FASB Crypto Asset Reporting: Seeking Clarity on Stablecoins, Wrapped Tokens & NFTs

A financial boardroom scene, Baroque-style painting, warm dim lighting, characters representing crypto assets (stablecoins, wrapped tokens, NFTs) in conversation, seeking clarity, serious yet hopeful mood, intricate textures on clothing and room decor, emphasis on crypto asset reporting document, potential reflections of digital market values.

As the comment period for the proposed changes by the Financial Accounting Standards Board (FASB) regarding crypto asset reporting nears its end, companies supporting these updates are still requesting further guidance. Crypto exchange Kraken expects to see additional guidance related to stablecoins, wrapped tokens, and NFTs, while accounting giant Ernst and Young and bankrupt crypto lender BlockFi seek revisions.

Grayscale Investments called the current scope of the proposal “understandable and operable” in a Monday letter but added that “further identification of types of crypto assets may be required for accurate reporting.” Advocates claim the new standards would enable balance sheets to better reflect the true market value of digital assets and could encourage institutions to hold them. However, a lack of forthcoming guidance may hinder and dissuade new digital asset adopters.

The proposed changes would also bolster disclosure requirements to “provide investors with relevant information to analyze and assess the exposure and risk of significant individual crypto asset holdings.” While the hope is that these amendments will bring clarity, there are concerns that the Accounting Standards Update (ASU) won’t satisfy entities that go beyond holding assets like bitcoin or ether.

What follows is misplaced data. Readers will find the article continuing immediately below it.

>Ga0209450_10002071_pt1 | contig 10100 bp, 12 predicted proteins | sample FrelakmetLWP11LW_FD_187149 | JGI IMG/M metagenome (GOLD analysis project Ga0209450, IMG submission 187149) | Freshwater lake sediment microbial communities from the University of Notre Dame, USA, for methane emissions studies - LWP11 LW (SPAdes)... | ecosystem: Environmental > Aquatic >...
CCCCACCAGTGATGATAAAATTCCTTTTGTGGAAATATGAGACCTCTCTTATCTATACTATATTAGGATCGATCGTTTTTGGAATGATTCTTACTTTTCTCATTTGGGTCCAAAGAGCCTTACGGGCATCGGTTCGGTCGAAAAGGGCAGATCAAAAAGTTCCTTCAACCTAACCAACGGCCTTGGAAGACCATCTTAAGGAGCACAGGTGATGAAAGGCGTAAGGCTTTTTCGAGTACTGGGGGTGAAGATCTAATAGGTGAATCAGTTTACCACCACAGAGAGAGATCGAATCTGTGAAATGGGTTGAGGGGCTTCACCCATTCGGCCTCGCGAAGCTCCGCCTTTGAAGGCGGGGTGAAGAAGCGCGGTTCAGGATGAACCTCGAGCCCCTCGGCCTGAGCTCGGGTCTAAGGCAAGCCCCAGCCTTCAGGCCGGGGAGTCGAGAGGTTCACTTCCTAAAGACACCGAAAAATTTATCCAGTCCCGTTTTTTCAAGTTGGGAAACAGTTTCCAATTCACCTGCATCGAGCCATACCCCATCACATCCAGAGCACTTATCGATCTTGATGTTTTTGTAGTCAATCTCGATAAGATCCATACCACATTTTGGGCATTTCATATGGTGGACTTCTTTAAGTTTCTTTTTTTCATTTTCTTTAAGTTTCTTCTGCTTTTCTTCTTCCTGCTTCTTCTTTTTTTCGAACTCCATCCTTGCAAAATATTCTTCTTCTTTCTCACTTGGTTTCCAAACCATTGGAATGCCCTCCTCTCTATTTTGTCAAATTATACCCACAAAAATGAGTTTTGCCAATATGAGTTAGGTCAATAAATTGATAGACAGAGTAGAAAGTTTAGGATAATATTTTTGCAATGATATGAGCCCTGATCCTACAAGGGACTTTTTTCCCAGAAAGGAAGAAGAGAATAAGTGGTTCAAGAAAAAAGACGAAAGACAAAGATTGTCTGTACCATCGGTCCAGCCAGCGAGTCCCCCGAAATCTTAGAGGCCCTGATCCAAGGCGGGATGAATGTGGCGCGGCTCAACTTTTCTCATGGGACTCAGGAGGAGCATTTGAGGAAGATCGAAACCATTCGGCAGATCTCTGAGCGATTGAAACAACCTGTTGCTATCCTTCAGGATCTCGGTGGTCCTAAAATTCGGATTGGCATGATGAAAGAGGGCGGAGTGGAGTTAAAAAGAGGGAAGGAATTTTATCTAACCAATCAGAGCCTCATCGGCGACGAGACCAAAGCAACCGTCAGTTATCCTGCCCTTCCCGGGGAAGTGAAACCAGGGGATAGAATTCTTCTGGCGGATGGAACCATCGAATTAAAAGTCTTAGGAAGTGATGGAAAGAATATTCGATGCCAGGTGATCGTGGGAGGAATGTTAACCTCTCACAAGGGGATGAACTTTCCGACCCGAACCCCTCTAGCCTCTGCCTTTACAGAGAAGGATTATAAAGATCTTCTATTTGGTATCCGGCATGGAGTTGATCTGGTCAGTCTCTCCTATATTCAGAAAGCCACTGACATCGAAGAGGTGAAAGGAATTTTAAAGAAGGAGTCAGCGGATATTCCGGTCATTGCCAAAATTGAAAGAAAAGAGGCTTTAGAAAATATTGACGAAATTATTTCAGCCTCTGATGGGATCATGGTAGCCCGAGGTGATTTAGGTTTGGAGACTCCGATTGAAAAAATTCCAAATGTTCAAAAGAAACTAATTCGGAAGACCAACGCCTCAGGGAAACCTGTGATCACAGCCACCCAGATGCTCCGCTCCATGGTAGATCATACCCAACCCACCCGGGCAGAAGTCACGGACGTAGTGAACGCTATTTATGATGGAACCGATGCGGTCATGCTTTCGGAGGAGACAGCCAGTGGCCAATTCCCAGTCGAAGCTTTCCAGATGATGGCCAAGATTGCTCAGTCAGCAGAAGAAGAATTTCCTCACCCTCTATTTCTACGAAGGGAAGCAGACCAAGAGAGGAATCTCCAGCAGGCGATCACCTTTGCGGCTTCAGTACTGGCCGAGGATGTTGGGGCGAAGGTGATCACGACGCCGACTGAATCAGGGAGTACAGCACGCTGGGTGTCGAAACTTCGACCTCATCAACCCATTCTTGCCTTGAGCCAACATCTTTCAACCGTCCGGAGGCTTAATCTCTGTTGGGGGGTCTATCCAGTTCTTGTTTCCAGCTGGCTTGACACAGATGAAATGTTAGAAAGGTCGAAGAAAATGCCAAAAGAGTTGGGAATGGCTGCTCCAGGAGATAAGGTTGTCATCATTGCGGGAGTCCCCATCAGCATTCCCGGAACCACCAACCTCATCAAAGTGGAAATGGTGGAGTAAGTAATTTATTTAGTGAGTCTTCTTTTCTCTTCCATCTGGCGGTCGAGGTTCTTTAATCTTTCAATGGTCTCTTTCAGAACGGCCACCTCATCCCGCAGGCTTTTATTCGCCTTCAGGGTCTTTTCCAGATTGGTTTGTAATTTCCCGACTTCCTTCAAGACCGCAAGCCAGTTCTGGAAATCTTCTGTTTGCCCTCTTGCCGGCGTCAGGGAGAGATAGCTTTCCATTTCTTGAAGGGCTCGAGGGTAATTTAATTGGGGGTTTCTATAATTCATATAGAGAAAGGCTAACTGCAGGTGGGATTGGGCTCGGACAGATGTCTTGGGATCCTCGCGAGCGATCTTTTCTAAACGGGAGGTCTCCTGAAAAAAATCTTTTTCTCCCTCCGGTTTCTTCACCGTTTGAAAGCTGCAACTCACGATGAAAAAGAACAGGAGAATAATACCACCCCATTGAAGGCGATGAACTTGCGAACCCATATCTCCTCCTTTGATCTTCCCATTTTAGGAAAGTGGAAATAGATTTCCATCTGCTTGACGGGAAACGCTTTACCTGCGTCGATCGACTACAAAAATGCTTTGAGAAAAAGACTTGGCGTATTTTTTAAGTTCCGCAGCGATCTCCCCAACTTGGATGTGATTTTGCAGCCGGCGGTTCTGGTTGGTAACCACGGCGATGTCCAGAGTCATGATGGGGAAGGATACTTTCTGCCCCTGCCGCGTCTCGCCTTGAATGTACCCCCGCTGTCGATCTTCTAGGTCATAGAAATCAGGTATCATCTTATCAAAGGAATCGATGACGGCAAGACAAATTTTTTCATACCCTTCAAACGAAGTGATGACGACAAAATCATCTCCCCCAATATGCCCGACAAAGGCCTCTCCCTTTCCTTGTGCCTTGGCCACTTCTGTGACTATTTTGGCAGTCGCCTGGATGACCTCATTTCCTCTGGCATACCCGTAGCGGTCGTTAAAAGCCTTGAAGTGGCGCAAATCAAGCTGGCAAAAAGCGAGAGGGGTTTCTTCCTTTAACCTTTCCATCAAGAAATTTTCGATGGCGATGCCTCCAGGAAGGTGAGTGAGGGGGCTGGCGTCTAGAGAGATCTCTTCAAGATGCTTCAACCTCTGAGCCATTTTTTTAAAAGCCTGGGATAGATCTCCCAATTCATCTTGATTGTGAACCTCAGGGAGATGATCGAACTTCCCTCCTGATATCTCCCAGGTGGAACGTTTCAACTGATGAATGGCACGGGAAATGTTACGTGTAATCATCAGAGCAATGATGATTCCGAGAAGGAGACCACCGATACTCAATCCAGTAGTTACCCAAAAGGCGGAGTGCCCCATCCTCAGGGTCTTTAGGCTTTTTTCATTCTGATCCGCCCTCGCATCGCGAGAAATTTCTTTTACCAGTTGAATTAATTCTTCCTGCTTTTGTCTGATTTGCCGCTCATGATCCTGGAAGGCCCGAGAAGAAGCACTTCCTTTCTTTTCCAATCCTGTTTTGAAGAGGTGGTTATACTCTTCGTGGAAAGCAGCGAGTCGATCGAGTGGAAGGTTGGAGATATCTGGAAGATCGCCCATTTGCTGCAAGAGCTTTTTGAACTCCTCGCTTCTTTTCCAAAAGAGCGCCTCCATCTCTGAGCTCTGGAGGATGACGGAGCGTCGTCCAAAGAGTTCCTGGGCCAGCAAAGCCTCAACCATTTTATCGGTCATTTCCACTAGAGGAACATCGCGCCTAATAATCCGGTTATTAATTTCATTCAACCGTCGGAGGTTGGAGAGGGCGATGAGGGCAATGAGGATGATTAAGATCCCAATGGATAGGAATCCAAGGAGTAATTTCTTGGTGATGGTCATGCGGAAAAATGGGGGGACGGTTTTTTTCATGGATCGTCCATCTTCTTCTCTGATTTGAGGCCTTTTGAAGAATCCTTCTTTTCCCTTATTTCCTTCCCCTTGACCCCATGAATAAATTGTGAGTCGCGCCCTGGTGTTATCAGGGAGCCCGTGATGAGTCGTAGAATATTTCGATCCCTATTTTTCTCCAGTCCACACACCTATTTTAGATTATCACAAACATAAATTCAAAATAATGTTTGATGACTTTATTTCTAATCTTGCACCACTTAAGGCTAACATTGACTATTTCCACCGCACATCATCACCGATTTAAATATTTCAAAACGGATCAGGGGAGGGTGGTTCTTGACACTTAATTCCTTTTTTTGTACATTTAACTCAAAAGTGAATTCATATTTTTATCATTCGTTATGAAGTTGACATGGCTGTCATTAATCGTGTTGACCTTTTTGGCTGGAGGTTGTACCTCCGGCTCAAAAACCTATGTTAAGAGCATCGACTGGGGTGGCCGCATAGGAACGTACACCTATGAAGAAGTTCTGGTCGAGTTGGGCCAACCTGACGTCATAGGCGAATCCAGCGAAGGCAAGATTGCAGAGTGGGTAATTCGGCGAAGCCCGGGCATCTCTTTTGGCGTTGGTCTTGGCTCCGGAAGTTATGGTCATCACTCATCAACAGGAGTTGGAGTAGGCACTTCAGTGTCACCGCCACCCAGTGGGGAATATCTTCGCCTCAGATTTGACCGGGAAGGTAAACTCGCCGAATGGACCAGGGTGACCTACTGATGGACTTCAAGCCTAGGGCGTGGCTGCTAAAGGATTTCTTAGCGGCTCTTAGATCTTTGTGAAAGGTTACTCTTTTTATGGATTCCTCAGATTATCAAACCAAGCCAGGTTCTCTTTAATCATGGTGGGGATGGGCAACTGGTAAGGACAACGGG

Several industry players are requesting additional guidance and clarification regarding various aspects of digital assets, including stablecoins, wrapped tokens, and NFTs. Ernst and Young, for instance, suggested that revisions be made to the language in the proposed guidance to ensure its applicability to certain wrapped tokens, which are becoming more common in practice.

BlockFi, which filed for bankruptcy last November, also submitted a letter on the proposed changes, emphasizing that “change is not easy but in this case, it is absolutely necessary.” The company requested more clarity around the proposal’s scope, which they consider to be unclear in its current form.

Grayscale Investments echoed these concerns in a Monday letter, pointing out that the definition of “enforceable rights” might require additional analysis. Furthermore, the company raised questions about the treatment of crypto assets locked up in smart contracts or other decentralized finance (DeFi) protocols.

The FASB is set to analyze and summarize all the comments and present them to its board at a future public meeting. It is expected that explicit accounting guidance for crypto assets will be finalized by the end of the year. The industry will be keeping a close eye on the outcome and the direction taken by the FASB in the final draft of the proposed changes.

Source: Blockworks

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